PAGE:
Brazil by Michael PalinMichael Palin, the No. 1 bestselling author, explores an exotic country now a global superpower.
Brazil is one of the four new global super powers with its vast natural resources and burgeoning industries. Half a continent in size and a potent mix of races, religions and cultures, of unexplored wildernesses and bustling modern cities, it is also one of the few countries Michael Palin has never fully travelled.
In a new series for BBC1 - his first for five years - he explores in his inimitable way this vast and disparate nation. From the Venezuelan border and the forests of the Lost World where he encounters the Yanomami and their ongoing territorial war with the gold miners, he follows Teddy Roosevelts disastrous expedition of 1914.
Journeys by river to the headwaters of the Xingu, by plane over huge tracts of forest, by steam train and by road along the Trans-Amazonica allow him to reach a kaleidoscopic mix of peoples: the indigenous hunter-gatherers of the interior, the descendents of African slaves with their vibrant culture of rituals and festivals and music, the large community of German descent who celebrate their patrimony at the biggest beer festival outside Munich, and the wealthy guachas of the Pantanal amongst them. His journey ends at the border with Uruguay and the spectacular Iguacu Falls.
Brazil with Michael Palin
The former Monty Python star reveals all about his latest travel adventure in South America. Michael Palin is standing in the luxurious white suite of a Love Hotel in Rio. There is a hot tub, an indoor swimming pool and a bed the size of a football pitch. Hugh Hefner would love it, but Palin is examining the room-service menu with horror. I meet the former Python in altogether more sedate circumstances at a restaurant near BBC Broadcasting House in London, where the food is good but not orgasmic although he does persuade me to have a glass of wine when I had sworn not to drink at lunchtime. Palin in real life is exactly like Palin on TV: warm, modest and equable.
Once a thriving port town during the booming gold trade of the 18th and 19th centuries, Paraty is a bright, colonial town, which can appear a tad sleepy on the surface but comes alive during the evenings and weekends. The town is littered with historical architecture including a number of Baroque-style churches as well as cosy bars and restaurants which are popular with tourists and locals. The Costa Verde, where Paraty is found, is home to a number of private villas, which are perfect for families and honeymooners. The crystal-clear water in the area is perfect for snorkelling and stand-up paddle boarding, boat rides and fishing. Although not as well known as the Amazon, this huge seasonal wetland covers much of southern Brazil as well as Argentina, Bolivia and Paraguay and attracts a huge variety of bird species particularly during the dry season, May to August , as well as larger animals, including anacondas, caiman, capybaras and even jaguar. Iguassu Falls are without doubt one of the most spectacular sites in the whole of Latin America. Bordering Argentina, Brazil and Paraguay, the falls are in fact made up of separate waterfalls, which have come together to make a truly awe-inspiring sight.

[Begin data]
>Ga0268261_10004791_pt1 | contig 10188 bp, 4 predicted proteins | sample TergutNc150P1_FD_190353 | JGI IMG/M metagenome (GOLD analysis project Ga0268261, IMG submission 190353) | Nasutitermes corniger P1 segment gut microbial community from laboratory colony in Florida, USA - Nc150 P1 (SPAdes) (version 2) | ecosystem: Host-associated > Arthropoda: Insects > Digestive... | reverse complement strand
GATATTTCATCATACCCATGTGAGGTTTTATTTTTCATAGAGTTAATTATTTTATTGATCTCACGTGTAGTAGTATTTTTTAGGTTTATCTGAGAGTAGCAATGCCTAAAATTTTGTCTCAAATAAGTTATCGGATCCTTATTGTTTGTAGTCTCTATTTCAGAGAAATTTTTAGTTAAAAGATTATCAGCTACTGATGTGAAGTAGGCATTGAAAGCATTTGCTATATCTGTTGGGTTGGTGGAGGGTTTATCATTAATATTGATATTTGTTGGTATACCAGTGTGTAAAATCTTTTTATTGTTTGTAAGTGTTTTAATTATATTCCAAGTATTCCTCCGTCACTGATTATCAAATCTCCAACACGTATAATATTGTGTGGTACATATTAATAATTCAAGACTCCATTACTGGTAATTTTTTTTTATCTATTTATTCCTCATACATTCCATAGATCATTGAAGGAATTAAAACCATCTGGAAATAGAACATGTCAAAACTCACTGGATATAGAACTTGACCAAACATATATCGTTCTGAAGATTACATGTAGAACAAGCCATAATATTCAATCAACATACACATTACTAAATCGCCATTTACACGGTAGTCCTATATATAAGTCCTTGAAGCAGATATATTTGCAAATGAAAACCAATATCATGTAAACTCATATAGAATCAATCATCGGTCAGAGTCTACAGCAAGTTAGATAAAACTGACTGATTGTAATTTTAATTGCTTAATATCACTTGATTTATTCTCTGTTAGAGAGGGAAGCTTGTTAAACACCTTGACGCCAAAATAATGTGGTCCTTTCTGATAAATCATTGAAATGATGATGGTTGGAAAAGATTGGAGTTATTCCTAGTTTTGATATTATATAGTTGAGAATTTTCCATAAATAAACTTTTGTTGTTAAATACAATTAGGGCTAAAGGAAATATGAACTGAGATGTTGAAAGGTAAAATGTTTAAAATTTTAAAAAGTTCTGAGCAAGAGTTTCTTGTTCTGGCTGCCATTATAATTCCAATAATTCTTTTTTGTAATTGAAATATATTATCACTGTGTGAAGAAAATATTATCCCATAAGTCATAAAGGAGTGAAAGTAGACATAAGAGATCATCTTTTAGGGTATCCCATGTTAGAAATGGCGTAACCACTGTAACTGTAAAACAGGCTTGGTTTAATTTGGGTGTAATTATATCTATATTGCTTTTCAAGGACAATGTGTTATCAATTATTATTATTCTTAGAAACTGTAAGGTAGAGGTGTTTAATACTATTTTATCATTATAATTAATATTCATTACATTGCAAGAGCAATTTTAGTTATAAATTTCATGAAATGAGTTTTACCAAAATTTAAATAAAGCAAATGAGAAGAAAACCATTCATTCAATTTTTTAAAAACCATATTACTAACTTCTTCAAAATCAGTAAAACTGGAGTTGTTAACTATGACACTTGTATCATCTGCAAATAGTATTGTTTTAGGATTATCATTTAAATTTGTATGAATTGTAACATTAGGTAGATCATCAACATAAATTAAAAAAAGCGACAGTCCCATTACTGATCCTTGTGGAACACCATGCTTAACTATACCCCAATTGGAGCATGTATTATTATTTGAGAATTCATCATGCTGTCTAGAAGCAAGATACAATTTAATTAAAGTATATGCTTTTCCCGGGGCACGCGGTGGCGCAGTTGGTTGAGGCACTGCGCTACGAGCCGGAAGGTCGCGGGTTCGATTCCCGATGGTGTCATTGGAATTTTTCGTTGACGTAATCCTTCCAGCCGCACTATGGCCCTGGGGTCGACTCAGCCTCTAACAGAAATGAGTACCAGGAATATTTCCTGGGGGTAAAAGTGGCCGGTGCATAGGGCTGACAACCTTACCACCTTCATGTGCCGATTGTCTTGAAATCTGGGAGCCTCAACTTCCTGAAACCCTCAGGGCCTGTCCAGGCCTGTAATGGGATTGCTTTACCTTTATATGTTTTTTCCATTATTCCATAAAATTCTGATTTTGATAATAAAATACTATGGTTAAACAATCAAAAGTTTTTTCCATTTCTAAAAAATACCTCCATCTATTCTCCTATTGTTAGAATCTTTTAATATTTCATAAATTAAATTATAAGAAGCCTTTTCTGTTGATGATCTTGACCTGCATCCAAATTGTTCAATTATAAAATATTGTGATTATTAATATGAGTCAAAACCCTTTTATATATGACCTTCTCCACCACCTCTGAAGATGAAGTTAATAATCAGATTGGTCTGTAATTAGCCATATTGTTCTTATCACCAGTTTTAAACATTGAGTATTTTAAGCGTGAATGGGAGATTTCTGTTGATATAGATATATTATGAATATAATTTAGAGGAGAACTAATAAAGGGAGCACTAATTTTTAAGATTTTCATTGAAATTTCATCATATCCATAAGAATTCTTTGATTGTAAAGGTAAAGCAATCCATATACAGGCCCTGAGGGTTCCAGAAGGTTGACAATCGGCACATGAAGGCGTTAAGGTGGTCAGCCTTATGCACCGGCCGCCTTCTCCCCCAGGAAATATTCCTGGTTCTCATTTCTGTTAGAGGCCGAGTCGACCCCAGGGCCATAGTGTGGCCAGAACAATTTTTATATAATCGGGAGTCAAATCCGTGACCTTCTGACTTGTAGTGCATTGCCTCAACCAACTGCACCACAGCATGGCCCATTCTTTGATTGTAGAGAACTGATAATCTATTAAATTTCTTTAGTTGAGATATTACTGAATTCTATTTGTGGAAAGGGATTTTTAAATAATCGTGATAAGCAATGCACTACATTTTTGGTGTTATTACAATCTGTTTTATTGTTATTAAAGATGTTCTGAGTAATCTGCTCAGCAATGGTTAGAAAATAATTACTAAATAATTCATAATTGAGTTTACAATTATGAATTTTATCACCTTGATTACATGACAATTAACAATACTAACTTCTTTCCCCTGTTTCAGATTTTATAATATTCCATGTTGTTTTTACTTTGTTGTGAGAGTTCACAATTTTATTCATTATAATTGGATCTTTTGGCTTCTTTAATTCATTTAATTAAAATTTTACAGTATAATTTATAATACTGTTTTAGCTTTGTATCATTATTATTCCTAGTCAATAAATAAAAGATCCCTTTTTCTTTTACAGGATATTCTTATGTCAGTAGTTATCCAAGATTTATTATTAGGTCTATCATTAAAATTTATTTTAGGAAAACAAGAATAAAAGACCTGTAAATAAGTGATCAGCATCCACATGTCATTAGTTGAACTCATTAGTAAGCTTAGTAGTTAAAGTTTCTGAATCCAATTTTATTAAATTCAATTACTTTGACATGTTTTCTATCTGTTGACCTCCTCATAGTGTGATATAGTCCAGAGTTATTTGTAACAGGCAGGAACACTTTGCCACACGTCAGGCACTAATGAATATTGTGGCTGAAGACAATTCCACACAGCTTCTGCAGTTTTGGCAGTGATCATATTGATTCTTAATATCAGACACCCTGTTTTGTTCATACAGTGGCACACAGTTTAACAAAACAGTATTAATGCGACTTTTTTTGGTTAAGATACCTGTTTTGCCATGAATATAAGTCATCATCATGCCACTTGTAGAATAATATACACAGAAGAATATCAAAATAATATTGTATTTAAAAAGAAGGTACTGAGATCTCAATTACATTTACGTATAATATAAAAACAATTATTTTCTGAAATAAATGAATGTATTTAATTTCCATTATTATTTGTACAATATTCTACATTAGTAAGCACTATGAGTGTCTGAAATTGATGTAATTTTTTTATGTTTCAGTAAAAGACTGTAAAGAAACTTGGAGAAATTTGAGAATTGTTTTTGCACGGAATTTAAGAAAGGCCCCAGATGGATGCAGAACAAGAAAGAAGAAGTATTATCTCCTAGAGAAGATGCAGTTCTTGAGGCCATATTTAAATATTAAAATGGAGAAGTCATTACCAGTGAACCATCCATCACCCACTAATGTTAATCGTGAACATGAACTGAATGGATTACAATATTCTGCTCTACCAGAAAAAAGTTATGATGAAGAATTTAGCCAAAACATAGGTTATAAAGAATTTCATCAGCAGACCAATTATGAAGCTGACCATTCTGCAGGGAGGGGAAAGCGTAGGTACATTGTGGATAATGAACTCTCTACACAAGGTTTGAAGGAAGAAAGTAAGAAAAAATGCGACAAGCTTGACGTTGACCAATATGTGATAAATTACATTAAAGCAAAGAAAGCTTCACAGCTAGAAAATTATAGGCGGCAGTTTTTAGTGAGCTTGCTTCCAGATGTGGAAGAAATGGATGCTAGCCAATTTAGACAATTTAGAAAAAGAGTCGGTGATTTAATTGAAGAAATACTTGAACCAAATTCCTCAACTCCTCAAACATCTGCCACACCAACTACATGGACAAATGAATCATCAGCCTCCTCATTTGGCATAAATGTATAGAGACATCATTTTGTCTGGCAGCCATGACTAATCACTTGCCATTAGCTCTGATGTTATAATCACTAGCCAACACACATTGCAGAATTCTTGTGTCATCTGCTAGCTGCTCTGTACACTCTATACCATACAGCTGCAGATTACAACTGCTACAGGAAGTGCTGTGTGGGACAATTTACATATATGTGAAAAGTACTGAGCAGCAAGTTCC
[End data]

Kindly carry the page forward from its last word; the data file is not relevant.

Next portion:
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Fotos Videos. Michael Palin travels from Brazil's northern border with Venezuela along the Rivers Branco, Negro, Amazon, Tapajos and Xingu, through the very heart of the Amazonia, before ending up at the capital Brasilia. He visits indigenous tribes like the Yanomami, and talks to their shaman and chief spokesperson Davi about the threats to their traditional way of life. On the Rio Negro he encounters Elias, one of the last seringueiros, or rubber tappers, and watches the Amazon Philharmonic Orchestra rehearse in the magnificent Manaus Opera House. Travelling by river boat he heads up the Tapajos river to Fordlandia, to seek out what remains of Henry Ford's bold but ultimately unsuccessful attempt to build a rubber plantation the size of Wales in the middle of the rainforest. Travelling ever southwards to the upper reaches of the Xingu river he is welcomed to the Wauja tribe, one of the most colourful of all the Brazilian indigenous peoples.